© Jordan B. Nielsen, 2012

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In A Glass Grimmly


By Adam Gidwitz

Reviewed by Jordan B. Nielsen


Recommended for: Both boys and girls ages 10 and up for lightly handled, cartoonish gore and violence of the fairytale order. This is Gidwitz’s second book of retold tales from the Grimm universe, but it is not necessary to read them in order.


One Word Summary: Anecdotal.


Adam Gidwitz is back with another reweaving of classic fairytales from the Brothers Grimm that returns the tales to their original, gruesome roots in In a Glass Grimmly, a companion to his previous work A Tale Dark and Grimm. With new characters (Jack and Jill this time) and a new list of tales for them to trounce through, Grimmly retains the same sense of its predecessor’s mischievous fun, if failing to present the reader with something wholly different.


Told once again by an omniscient, modern narrator who frequently breaks from the telling to speak directly to the audience, Grimmly follows the exploits of Jack and Jill, cousins and royal refugees who must find an

enchanted mirror lost somewhere in the magical kingdom or suffer grizzly deaths. Jill is a Princess, daughter of a vain and ruthless Queen who has taught her daughter to value external beauty and the impressions of others above all else. Jack is the son of the Queen’s long lost brother, raised as a peasant in a small village. Desperate for the approval of his peers Jack will go to any lengths to impress, no matter how foolish, and receives only taunts and scorn for his sheep-like willingness to follow. While hiding out in the woods together, Jack and Jill meet a strange, elfin woman who promises them all the love and approval their hearts desire, if only they will find her lost seeing glass. Overly eager as ever, Jack agrees to the deal before hearing the proviso that if they fail in their quest it will cost them their lives. So with a timid talking frog in tow, who was once humiliated by Jill’s mother, an incident that cost him an arm as well as his pride, the three set off into the wide world.

In this adventure Gidwitz leads his characters not just through tales from the Grimm collection (like Jack and the Beanstalk) but has expanded his offering to include yarns like Hans Christian Anderson’s The Emperor’s New Clothes, and brushes with western folklore icons from goblins to mermaids. As with Dark and Grimm, the plots of these stories are stitched together to form a single, traveling narrative in which Jack and Jill serve as the protagonists. While the device provides a lot of fun in finding yourself emerging from one familiar story into the next, this selection of stories didn’t quite marry as naturally as his first, resulting in a more episodic feel than one of fluid movement. From the skytop home of the giants, to a costal fishing village to the bowels of the goblin caverns is an awfully long way to travel with only the quest for a mirror as the connecting thread.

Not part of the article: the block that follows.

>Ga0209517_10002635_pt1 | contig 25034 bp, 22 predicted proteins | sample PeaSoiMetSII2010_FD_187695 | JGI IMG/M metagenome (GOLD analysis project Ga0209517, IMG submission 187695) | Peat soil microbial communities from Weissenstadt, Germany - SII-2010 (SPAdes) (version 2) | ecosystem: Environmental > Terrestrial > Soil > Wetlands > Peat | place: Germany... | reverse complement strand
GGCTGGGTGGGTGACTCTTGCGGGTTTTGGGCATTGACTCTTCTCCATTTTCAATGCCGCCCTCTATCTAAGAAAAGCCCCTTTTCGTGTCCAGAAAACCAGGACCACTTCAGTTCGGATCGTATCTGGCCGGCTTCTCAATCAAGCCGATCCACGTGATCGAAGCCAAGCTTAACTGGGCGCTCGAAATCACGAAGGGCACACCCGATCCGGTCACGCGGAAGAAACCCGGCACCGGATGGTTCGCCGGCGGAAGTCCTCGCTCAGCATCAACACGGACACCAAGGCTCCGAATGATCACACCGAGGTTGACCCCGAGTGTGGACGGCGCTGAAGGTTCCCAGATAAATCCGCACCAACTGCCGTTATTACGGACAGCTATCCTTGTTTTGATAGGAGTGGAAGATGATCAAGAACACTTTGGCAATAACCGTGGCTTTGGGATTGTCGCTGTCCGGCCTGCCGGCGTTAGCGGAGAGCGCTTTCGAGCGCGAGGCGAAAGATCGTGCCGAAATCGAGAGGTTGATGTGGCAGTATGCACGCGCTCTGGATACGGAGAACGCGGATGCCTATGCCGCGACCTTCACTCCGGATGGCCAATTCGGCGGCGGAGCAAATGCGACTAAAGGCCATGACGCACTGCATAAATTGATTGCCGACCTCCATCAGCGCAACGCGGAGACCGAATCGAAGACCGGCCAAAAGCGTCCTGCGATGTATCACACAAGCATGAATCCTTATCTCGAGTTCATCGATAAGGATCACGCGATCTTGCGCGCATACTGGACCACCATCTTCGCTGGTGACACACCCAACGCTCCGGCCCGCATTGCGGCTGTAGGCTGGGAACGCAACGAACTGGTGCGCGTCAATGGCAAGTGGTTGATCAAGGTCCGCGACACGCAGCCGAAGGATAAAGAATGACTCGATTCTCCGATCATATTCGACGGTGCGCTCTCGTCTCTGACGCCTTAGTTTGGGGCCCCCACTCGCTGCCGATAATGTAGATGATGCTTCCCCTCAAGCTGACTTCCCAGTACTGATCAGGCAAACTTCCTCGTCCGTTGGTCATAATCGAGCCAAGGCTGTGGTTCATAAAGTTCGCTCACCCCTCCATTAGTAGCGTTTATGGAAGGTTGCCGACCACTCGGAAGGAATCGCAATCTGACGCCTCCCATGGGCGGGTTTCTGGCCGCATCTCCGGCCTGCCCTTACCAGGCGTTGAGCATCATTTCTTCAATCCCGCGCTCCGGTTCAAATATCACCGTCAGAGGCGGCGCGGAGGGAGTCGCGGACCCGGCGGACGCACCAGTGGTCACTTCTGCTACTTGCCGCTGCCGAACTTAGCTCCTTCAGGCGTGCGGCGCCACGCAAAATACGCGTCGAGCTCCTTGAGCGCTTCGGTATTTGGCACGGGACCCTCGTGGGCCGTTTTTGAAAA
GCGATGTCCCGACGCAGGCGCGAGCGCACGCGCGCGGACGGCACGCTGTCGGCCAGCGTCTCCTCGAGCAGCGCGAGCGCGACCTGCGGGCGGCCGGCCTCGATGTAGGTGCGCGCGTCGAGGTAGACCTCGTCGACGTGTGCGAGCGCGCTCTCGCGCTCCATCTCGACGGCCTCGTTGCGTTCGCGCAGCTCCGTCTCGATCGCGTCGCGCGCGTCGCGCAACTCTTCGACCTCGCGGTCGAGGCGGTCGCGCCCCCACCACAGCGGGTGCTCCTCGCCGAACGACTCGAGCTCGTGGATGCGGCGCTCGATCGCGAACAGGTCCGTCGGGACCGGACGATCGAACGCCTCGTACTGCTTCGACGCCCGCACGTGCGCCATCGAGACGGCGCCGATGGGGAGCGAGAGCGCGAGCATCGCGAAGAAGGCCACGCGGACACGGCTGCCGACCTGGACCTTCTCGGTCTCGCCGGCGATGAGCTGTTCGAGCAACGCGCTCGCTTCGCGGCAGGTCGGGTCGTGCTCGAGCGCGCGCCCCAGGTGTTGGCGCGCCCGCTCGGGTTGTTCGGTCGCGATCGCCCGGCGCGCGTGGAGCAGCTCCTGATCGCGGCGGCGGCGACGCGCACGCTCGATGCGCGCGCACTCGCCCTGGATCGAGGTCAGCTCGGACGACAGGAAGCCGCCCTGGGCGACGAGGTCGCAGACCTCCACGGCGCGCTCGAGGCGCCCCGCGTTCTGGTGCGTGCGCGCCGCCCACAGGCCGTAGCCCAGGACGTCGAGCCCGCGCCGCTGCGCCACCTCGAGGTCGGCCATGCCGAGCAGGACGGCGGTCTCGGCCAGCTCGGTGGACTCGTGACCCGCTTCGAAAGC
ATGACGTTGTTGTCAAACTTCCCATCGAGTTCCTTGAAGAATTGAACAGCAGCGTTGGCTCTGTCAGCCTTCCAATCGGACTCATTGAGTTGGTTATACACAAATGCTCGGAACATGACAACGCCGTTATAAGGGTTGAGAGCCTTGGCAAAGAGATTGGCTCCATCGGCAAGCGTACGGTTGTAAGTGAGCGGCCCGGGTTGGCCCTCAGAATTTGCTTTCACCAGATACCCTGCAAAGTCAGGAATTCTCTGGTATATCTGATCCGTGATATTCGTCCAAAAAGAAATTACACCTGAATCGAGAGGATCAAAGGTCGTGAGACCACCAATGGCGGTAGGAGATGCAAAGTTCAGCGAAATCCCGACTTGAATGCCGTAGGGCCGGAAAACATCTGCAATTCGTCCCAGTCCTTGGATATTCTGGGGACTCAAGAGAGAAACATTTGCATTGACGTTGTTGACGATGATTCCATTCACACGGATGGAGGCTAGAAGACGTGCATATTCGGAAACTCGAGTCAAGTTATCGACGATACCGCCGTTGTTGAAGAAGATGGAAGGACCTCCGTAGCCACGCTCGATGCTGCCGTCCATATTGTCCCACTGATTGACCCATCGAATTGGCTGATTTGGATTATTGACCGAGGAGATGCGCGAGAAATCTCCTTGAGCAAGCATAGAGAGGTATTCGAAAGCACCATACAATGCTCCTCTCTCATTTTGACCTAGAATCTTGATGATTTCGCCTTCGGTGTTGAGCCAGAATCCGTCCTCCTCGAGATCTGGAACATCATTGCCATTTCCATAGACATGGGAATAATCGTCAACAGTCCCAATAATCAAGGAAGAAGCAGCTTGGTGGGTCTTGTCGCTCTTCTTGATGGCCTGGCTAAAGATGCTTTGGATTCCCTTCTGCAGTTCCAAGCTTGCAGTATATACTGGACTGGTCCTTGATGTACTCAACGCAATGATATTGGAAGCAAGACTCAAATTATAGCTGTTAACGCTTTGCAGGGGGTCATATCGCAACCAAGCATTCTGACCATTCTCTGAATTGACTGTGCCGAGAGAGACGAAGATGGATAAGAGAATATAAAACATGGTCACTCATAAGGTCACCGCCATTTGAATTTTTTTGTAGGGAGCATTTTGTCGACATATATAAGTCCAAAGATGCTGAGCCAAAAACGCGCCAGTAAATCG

But those episodes, however at odds, were as enchanting as ever. I found the sequence in which Jill is very nearly lured to a watery grave by a beguiling mermaid to be the book’s most effecting and atmospheric vignette. Those who enjoyed Dark and Grimm will find this story equal in charm, speed of pace, and of course, blood and guts. Gidwitz continues to walk his own drawn line between gratuitousness and maturity, between being in on the joke and the one pulling it off. It won’t be to the tastes of some parents, but if they’ve got a young reader interested in something a little bit scary, that doesn’t shy away from the grotesque, they might rest assured that there is no steadier hand to dole out the blood in reasonable doses than Gidwitz’s.  


For this reader’s tastes there was a newness missing from Grimmly. While the cover posits the book as “A Companion to a Tale Dark and Grimm”, and thereby seems to admit linear movement rather than forward, I couldn’t help but be pulled by a natural expectation for something different than what I’d experienced before. Will this matter to a kid who has read and loved the first book, or who skipped the first book all together? Likely not, and nothing would be lost by reading them out of order. But the effect of reading both Dark and Grimm and Grimmly is rather like watching a very talented magician preform the same extraordinary trick twice.


Be that as it may, Grimmly is something more than just an amusing diversion into the familiar. Gidwitz’s modern intonation and impish, almost guilty delight in the grizzly roots of these now very shopworn stories work effectively to kindle a spark. Having now conquered the fairy tale realm, I look forward to seeing him apply his talents to a fresh genre of children’s fiction.

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